Optimize Your Uniqueness
Local independent jewelry stores remain a preferred retail channel for couples getting married to buy their rings. In fact, the online wedding hub, The Knot, in a 2017 consumer study found that nearly half of all men surveyed listed a local or independent jeweler as the place where they ultimately bought the engagement ring, up 5% since 2011.
Whether you’re a big national chain or a small independent shop, play up your uniqueness to couples at every touch point from marketing materials and social media to store layout and design and sales team engagement.
“Many customers want a non-intimidating online experience first to do their research and customize,” cites Jay Gerber for the diamond jewelry manufacturer, W.R. Cobb Company, based in East Providence, Rhode Island. He says online features like a Design Your Own platform, 3D images, and diamond magnification are among the bells and whistles that resonate with customers today, emulating the in store experience online.
The Knot finds that couples are spending more time researching online, and looking at fewer engagement rings in the store. The average time spent ring shopping is 3.5 months, up from 3.3 months in 2011. During their search, couples looked at an average of 26 rings, down from 28 in 2011. The research suggests that it may have to do with the changing technical landscape. Couples are used to a fast, seamless purchasing process. Their appetite for browsing dozens of options has fallen, just like their desire to search through products.
The Knot advocates jewelers optimize their website with descriptive ring terms that have more to do with the setting, shape and stone cut than touting designer/brand names or gemological specifications. The same goes for social media posts.
Speak the language your clients speak across platforms, says Gerber, noting that price does not even make the top three considerations for ring shoppers. Words like “custom” and “unique”, “quality” and “craftsmanship” resonate with Millennials searching for rings. “Talk more about the story and process behind the jewelry rather than price. Couples are more concerned about the product, process and getting what they want than a deal.”
The Knot encourages retailers to make their businesses more relatable and real. Create a wedding department where couples and family can gather to explore engagement and wedding rings, customize designs, curate a jewelry registry of wedding day jewels and wedding party gifts, and take fun photos. Think Instagrammable.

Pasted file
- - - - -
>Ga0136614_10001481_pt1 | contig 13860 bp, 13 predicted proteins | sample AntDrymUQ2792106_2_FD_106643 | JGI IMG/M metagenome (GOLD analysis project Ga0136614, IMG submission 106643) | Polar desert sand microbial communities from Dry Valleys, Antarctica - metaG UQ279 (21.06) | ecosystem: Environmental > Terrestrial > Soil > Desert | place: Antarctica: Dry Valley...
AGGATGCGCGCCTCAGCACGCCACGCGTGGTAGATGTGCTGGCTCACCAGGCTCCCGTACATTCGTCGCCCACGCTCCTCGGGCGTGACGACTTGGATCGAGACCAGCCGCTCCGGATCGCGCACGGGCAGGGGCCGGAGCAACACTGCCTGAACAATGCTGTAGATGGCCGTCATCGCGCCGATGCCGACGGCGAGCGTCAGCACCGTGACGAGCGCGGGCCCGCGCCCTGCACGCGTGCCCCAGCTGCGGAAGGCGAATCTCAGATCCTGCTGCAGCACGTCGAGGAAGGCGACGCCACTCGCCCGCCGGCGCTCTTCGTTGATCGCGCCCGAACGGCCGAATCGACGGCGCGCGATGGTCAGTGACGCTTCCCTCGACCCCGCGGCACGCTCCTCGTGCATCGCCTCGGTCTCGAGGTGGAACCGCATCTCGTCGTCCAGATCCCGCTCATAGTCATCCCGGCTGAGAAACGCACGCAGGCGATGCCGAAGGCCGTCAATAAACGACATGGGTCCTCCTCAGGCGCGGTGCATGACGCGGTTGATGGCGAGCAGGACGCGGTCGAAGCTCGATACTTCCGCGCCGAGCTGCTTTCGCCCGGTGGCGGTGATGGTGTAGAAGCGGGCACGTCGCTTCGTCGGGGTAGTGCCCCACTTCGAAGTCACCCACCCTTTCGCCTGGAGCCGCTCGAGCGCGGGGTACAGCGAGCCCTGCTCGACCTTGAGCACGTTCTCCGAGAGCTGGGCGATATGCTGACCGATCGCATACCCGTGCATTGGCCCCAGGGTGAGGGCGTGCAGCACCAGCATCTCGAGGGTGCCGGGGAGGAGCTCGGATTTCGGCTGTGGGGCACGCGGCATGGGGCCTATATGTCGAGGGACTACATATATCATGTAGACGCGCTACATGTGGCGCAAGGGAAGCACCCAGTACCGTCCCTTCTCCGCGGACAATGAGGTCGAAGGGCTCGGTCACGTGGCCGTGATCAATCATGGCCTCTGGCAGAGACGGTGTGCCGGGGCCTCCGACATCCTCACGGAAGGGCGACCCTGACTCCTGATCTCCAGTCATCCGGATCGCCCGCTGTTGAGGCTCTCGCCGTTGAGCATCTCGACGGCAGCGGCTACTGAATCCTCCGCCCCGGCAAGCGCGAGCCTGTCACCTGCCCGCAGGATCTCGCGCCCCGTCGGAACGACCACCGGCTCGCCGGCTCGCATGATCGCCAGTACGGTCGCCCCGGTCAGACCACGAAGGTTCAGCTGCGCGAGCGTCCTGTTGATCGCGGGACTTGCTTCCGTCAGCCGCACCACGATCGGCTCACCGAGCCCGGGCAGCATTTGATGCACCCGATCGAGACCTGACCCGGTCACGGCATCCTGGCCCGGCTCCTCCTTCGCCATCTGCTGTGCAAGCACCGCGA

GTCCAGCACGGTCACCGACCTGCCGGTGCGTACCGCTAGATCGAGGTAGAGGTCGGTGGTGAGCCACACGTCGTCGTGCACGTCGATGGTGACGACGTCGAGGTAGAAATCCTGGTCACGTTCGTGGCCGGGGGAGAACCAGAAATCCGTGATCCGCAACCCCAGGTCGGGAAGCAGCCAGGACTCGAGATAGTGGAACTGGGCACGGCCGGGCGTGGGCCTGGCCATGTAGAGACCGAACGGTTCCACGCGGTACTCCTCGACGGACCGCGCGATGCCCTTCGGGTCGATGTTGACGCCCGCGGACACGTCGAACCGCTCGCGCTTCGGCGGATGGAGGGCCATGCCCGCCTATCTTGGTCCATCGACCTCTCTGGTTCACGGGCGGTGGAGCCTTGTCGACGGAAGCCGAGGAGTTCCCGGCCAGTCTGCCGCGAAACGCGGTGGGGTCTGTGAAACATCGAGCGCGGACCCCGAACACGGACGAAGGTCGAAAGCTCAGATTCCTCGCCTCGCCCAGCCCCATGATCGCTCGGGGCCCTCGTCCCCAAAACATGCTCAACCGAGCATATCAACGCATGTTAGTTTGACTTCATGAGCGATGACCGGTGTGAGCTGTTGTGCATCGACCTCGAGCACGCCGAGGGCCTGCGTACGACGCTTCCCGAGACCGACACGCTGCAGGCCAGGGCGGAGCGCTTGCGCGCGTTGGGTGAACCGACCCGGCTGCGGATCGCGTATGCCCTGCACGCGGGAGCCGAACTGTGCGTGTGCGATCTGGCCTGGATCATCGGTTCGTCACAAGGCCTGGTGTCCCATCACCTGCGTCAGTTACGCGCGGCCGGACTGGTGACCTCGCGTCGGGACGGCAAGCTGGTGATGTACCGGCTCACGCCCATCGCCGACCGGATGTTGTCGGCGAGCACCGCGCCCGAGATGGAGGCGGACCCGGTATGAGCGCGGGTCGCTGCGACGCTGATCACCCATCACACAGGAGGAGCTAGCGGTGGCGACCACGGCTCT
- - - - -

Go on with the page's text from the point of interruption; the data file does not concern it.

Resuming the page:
Consider a selfie-worthy wall that encourages viral-worthy engagement, advocates Rebecca Foerster, executive vice president of strategic planning and marketing, Leo Schachter Diamonds, New York. Capture behind-the-scenes videos of couples shopping for rings. Tell the story about how your couples met and got engaged on your social profiles, and share their wedding announcements. Get creative!
By carving out an area focused on the wedding, jewelers can delight, inspire and advise couples about the many ways they can mark this milestone occasion.
Consultant Pam Levine, Levine Luxury Branding, New York City encourages jewelers to host meaningful in store events, invite specialists like stylists and wedding planners to meet with couples, cross promote with non-competing businesses your clients frequent. Have a big bridal trunk show. Be a resource and a destination.
Levine advocates Lippincott’s “Happiness Halo” as a guide to viewing the wedding experience, quoting: “Happiness is as much about how we look forward to and look back on an event, as it is the event itself.” Lippincott research found that half of someone’s happiness is built in moments of anticipation and remembering. Levine sees a jeweler’s virtual reality as very useful in nurturing both the front and back ends of the experience — encouraging story and picture sharing, creating new traditions, and more.